Guards would probably have full ranks in Spot and Sense Motive, likely with Skill Focus: Sense Motive. With the way you've worded that, I'd give it a +20 on the DC. Guards might have a 12 or so in Wisdom, so +1 on their Sense Motive check. If they're first level Warriors, that's 2 ranks, +1 wis, +3 skill focus, so bonus is +6. So you'd need a +26 in your bluff just to start out with even odds of succeeding with that whopper. And that's versus a single first-level lackey, who doesn't even have Sense Motive as a class skill. At the point that you have that much in Bluff, you have better things to be doing with your time than worrying about a low-level guard. For example, casting Suggestion.

2007-06-15, 10:12 AM
I'd stop this with the "one round or less" clause. The guard believes that you don't need to show papers (assuming, of course, that you make the +10 or +20 modifier that you get for that). You then have six seconds or less (probably about half what I think you need) to get through the entire alternative protocol (if you're important enough to not need to show papers, you'll have some authorization for that). The guard probably needs to keep records, at the very least; you have one round or less to bluff your way out of every alternative.

Then your first bluff expires, and the guard realizes "wait, what?" and asks you to clarify as to why you don't need your papers.

(edit: noticed the "or less" and added it in)

2007-06-15, 10:22 AM
The only problem with using that clause is that it comes before the 'or' and could be read seperately from the 'making him believe such and such' part.

2007-06-15, 10:58 AM
That, and it says USUALLY one round or less. If you read it as always one round or less, then you prevent people from using it for all types of stuff. Such as "Adventurers? We're not adventurers. Can you put this beer on my tab?"

The Prince of Cats
2007-06-15, 11:30 AM
The outcome of the Jedi Mind trick and a good Bluff usage will be the same; the guard decides that he doesn't need to see your ID.

In practice, it is not waving your hand and saying 'you don't need to see his identification' as much as 'Look mate, do I look or sound like a rebel? Come on, I have lived here for years and Vader will kill me if I don't get him his Lucky Charms on time.'

The main use of bluff would (IMNSHO) be telling a Stormtrooper to go check with the Deathstar, based on the fact that he probably won't check. I mean, bluff is just telling them something semi-plausible that they are either incapable of or too lazy to bother checking. It is how a friend of mine (who was not legally allowed to own a passport at the time) got through customs again and again. Confidence, coupled with facts that vaguely fit will get you through almost anything. (for reference, he was a 6ft lanky git with dark hair who always used the passport of a short fat ginger friend)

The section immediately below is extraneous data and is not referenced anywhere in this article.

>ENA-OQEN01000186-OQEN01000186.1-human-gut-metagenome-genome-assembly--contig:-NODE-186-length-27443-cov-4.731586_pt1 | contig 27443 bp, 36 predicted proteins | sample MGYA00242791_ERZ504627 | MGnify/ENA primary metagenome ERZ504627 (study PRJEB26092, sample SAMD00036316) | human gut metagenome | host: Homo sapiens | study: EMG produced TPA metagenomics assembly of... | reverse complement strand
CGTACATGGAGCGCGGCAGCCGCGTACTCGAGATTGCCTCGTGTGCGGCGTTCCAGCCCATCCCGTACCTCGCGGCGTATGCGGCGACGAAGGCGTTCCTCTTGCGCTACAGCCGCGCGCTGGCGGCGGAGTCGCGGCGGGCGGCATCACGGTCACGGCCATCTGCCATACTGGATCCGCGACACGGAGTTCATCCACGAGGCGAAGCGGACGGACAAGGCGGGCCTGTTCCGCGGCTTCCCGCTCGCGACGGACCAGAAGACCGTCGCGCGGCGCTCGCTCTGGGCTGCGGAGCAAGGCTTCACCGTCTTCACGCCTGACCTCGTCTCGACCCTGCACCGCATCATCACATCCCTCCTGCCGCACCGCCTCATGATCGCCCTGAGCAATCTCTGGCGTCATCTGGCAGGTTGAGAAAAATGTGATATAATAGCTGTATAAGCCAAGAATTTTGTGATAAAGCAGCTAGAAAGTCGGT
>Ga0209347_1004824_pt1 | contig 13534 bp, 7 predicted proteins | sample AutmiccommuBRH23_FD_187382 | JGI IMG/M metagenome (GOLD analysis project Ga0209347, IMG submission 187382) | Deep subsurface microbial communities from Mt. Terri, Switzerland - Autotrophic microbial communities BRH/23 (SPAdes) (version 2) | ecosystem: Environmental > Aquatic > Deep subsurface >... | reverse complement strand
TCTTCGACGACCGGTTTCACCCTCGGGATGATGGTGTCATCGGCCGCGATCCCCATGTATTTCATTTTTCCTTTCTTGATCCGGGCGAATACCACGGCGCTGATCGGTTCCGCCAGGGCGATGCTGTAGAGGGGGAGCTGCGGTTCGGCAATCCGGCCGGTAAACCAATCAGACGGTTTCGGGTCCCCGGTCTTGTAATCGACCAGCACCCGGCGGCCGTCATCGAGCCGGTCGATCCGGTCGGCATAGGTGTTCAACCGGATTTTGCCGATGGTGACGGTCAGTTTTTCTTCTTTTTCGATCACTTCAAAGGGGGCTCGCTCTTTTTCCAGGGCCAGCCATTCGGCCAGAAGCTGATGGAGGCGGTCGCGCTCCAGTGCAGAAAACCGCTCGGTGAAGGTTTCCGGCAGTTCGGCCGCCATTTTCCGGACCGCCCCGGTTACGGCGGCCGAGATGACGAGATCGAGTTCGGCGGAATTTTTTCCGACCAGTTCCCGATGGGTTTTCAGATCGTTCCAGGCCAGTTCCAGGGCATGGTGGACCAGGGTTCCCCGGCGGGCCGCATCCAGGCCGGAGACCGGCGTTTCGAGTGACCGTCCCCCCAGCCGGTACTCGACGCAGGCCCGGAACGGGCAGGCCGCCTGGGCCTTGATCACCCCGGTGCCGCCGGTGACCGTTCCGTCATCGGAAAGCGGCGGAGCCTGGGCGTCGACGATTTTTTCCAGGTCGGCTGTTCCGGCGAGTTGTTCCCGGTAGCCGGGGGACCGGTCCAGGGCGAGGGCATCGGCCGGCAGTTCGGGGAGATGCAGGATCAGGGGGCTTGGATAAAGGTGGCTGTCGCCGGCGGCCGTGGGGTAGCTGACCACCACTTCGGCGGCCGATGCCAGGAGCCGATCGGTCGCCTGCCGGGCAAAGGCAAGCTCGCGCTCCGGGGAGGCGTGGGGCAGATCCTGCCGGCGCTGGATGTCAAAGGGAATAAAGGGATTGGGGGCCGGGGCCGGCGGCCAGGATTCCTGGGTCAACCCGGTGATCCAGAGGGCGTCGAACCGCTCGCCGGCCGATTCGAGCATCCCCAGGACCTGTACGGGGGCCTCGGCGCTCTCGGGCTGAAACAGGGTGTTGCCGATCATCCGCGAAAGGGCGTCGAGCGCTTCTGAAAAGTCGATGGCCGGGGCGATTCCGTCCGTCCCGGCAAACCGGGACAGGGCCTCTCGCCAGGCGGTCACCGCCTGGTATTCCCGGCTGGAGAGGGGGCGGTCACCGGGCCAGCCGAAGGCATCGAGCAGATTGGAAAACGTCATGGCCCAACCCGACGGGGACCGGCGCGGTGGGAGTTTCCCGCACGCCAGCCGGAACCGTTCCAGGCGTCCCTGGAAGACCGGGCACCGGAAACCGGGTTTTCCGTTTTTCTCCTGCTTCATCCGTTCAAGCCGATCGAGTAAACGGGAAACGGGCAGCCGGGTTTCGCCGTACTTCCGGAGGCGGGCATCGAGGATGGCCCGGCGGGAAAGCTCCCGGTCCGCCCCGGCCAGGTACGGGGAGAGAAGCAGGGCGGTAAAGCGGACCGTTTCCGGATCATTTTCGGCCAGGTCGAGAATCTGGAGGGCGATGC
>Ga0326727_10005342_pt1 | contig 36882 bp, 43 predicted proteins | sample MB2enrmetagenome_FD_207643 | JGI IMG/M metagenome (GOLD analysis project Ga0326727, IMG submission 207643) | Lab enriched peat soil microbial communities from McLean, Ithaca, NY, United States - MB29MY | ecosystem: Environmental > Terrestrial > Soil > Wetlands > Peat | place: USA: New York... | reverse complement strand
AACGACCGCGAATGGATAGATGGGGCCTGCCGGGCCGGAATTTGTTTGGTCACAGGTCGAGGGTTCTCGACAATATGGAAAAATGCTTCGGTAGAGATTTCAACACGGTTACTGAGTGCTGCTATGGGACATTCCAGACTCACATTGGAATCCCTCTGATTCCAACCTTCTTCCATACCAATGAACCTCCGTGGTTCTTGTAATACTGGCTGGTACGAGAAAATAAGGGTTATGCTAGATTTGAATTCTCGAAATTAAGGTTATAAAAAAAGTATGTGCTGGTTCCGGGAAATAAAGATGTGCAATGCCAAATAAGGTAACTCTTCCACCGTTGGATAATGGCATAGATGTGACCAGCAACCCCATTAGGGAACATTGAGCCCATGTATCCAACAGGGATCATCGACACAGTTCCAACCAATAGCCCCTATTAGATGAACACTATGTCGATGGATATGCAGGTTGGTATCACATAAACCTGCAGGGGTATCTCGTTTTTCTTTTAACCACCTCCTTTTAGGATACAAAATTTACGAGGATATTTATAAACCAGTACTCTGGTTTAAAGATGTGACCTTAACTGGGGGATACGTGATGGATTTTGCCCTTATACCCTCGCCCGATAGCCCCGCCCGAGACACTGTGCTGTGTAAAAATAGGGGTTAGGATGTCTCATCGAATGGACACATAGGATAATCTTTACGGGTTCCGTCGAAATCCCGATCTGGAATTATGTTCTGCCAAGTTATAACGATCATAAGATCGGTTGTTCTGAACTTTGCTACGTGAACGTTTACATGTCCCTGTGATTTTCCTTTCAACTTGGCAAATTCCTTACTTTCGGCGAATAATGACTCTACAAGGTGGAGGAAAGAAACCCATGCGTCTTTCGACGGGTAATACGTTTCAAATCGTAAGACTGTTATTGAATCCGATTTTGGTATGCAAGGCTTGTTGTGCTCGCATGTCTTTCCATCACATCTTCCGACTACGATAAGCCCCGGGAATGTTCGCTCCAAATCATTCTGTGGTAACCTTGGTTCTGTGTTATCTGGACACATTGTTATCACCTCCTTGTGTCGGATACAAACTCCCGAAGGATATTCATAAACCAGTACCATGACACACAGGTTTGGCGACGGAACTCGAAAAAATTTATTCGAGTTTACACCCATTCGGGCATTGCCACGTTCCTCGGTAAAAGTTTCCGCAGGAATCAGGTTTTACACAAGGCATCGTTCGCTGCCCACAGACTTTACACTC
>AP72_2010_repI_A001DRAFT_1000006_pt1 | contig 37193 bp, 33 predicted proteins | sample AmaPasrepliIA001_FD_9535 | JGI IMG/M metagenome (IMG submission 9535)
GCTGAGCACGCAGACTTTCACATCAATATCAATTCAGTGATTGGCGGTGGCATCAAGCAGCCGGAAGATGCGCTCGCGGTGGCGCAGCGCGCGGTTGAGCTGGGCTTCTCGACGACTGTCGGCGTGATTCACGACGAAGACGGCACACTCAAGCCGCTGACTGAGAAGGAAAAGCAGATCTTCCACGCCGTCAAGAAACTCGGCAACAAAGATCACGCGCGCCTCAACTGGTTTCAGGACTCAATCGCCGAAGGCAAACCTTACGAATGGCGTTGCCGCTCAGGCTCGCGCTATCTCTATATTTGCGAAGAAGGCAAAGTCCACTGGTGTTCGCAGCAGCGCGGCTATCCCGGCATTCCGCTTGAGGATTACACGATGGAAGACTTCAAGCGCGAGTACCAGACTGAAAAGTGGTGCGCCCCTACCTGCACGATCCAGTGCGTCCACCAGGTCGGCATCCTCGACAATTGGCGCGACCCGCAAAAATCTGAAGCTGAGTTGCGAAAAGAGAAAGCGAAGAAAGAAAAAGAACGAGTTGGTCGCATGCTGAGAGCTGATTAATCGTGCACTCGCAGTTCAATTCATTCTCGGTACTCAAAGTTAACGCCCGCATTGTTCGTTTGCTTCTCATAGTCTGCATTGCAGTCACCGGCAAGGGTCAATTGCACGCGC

Missing Shoe
2007-06-15, 11:37 AM
While bluff isnt a Jedi Mind Trick, it still comes rather close to one depending how it is used. Say for the guard and the papers example, I would allow someone to say "The king gave me permission to pass, so I dont have any papers to show you" or even "Sure here are my papers *hands over wet, fake papers*. Yeah they got a little wet so they might be a little hard to read".

Combined with Glibness( +30 to bluff checks), bluff is a dangerous tool for the right players. Be warned that your DM might not like what you use it for though. (ie Masterwork weapon, natural aura, glibness)

2007-06-15, 11:44 AM
It can totally be a Jedi Mind Trick if you can get your checks high enough. One of the other characters in a game I'm in right now is built around making Bluff checks that meet the +50 DC to act as a shorter-duration version of suggestion. His Bluff modifier is in the triple digits most of the time, though the low triple digits. :smalltongue: